Jason Carver’s Satanic Panic

In my recent marathon of Stranger Things 4 (celebrating my birthday with a friend) I was struck by the levels of irony in Jason’s town hall speech. This speech follows the slaying of Patrick, which Jason witnessed first hand.

Jason: “Last night I saw things… things I can’t explain. Things the police don’t want to believe. Things that I don’t want to believe myself. But I know what I saw. And I’ve come to accept an awful truth: these murders are ritualistic sacrifices. We’ve all heard about how Satanic cults are spreading to our country like some disease, and Eddie Munson is the leader of one of these cults. A cult that operates right here in Hawkins. The mall fire. All those unexplained deaths over the years. Some people, they say our town is cursed, they just don’t know why, but now we do. Now we know.” [Takes out a flier and holds it up.] “They call themselves ‘Hellfire.’ ”

Erica: “That’s bullshit! The Hellfire isn’t a cult. It’s a club for nerds.”

Jason: “A club… a harmless club! That’s what they want you to think. But it’s a lie. A lie designed to conceal the truth. And now this cult is protecting its leader, Eddie. Hiding him, allowing him to continue his rampage. Last night I became overcome with this feeling of hopelessness. Then I remembered Romans 12:21: ‘Do not be overcome by evil. But overcome evil with good.’ And God knows there’s good in this town. So much good — it’s in this room! It’s in this room, right here! Right now! So I came here today humbly, to ask for your help. To join me in this fight. Let us cast out this evil and save Hawkins. Together!”

The takeaway from this scene is clear: Jason is a jerk, who in defiance of police authority instigates a vigilante manhunt. He’s a stand-in for the Christian fundies of the ’80s, who claimed that Dungeons & Dragons is an evil game that calls forth demonic activity, and encourages ritualistic sacrifice. He’s a fanatic who gets worse as the show progresses.

What often goes unmentioned is how right Jason is. He indeed knows what he saw: Patrick being levitated into the air, his bones snapped and eyes gouged out by an invisible force. It’s clear that Patrick wasn’t killed by a human being or an animal, which means that Chrissy and Fred (the earlier victims) weren’t either. Having witnessed Patrick’s inexplicable slaughter, Jason is quite rational to assume that a demonic force of some kind is the serial killer (Vecna is for all intents and purposes a “demon”), and he’s absolutely right that these murders are ritualistic sacrifices. Four sacrifices are necessary for Vecna to escape his mental prison and start the apocalypse.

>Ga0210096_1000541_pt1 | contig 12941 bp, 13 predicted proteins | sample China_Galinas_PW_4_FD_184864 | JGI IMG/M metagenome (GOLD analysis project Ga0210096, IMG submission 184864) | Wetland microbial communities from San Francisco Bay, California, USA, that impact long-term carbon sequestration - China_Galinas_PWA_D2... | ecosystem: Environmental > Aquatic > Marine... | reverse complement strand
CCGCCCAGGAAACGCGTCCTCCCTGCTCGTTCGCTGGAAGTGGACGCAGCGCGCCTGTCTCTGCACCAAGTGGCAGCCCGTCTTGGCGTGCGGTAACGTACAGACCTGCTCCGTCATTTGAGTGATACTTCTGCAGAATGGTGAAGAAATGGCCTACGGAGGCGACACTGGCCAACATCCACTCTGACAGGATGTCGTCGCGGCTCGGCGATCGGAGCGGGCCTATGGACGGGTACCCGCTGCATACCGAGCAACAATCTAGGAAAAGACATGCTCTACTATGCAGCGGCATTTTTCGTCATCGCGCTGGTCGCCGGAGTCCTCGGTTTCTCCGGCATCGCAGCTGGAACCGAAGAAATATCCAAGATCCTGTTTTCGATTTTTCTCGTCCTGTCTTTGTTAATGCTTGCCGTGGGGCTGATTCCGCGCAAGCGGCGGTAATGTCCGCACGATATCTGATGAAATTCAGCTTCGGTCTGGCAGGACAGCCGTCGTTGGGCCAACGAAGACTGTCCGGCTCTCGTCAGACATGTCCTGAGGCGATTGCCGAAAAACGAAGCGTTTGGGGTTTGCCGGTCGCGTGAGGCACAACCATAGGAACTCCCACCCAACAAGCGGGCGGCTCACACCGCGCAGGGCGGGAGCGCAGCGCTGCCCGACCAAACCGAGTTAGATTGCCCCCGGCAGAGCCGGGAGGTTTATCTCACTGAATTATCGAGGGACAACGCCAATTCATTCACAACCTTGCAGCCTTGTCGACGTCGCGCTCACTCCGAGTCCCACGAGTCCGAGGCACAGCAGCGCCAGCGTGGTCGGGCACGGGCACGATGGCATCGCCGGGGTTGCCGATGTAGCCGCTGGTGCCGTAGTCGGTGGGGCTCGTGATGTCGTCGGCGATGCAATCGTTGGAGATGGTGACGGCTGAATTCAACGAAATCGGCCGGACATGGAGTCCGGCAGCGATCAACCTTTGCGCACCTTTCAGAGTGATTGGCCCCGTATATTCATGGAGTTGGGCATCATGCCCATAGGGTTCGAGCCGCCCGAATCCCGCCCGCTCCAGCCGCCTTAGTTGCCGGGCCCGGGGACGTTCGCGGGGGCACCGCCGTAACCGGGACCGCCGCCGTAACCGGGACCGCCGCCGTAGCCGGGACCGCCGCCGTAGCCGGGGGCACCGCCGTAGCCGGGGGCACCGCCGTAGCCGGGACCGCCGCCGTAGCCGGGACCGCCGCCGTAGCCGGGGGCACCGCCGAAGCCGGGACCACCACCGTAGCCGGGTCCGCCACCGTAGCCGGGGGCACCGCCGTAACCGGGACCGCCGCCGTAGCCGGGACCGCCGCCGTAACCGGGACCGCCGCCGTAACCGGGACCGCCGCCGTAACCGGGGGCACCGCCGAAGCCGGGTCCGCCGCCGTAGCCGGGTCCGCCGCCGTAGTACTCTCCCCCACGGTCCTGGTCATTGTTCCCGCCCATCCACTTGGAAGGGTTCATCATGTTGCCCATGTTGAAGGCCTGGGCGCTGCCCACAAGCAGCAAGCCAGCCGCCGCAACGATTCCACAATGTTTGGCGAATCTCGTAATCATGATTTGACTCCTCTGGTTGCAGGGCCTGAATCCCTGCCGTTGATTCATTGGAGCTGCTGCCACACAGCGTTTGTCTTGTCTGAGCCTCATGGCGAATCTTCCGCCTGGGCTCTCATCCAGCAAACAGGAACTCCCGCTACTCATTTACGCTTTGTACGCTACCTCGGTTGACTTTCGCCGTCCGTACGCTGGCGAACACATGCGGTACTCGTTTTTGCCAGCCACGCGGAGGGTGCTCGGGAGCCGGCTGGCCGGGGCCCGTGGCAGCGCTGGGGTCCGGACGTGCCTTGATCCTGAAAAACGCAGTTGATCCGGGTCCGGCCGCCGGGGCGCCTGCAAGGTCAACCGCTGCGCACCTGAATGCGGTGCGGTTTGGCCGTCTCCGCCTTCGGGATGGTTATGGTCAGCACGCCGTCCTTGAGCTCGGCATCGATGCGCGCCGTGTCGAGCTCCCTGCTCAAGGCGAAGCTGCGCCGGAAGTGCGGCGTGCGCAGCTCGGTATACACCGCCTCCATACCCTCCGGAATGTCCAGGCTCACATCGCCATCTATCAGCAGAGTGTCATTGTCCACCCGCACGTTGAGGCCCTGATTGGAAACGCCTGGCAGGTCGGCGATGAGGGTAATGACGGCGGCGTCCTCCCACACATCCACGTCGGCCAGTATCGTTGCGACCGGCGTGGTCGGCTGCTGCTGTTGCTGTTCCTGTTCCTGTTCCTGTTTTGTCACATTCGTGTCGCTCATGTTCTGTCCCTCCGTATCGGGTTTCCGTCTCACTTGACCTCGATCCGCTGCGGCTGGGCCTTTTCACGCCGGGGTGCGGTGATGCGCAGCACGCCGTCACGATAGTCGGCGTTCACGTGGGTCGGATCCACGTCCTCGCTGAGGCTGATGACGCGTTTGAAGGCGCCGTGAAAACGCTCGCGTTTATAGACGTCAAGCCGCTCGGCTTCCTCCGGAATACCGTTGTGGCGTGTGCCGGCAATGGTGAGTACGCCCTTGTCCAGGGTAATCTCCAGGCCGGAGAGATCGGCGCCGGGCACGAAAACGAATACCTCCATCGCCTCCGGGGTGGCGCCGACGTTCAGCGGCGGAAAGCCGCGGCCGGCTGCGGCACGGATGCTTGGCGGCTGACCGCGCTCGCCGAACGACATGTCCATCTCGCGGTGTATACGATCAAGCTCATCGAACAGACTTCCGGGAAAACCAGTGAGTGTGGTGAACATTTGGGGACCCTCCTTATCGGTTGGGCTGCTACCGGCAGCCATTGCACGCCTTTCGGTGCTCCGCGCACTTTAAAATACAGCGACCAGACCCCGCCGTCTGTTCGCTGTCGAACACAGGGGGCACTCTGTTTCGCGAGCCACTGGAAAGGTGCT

And while Jason is wrong about Eddie and the Hellfire Club, his accusations are again entirely reasonable. After all, Chrissy was killed in Eddie’s trailer, and Eddie has been a fugitive ever since, hiding from the police. We as audience members know the truth of Eddie, but if I were in Jason’s shoes — if I had a girlfriend who was killed and broken apart hideously in the home of a guy she had never associated with, and that guy subsequently vanished — he would be my number one suspect. And if I later saw a teammate of mine killed in the same fashion (in close proximity to Eddie, my number one suspect), and this time I saw the killing as it happened (by an invisible force), then I would, very logically, put two and two together: that Eddie Munson is summoning the evil force that is killing people… and for that matter, Eddie’s entire Hellfire Club could be involved in the ritualistic evil.

We’re supposed to see officers Powell and Calahan as rational for scorning ideas about the supernatural and ritualistic murder, just as we’re meant to disdain Jason and his buddies for fanning the flames of “Satanic Panic” paranoia. The twist is that those paranoias aren’t so irrational in the context of a Stranger Things drama. Jason is an asshole, but his deductions are 100% logical and at least 50% correct. He’s wrong to endorse vigilantism, though you can hardly blame him for being frustrated with the police who refuse to give his testimony about Patrick any credence.

The Duffers are good with ironic twists that don’t let the audience off the hook so easily, and I admire the irony behind Jason.


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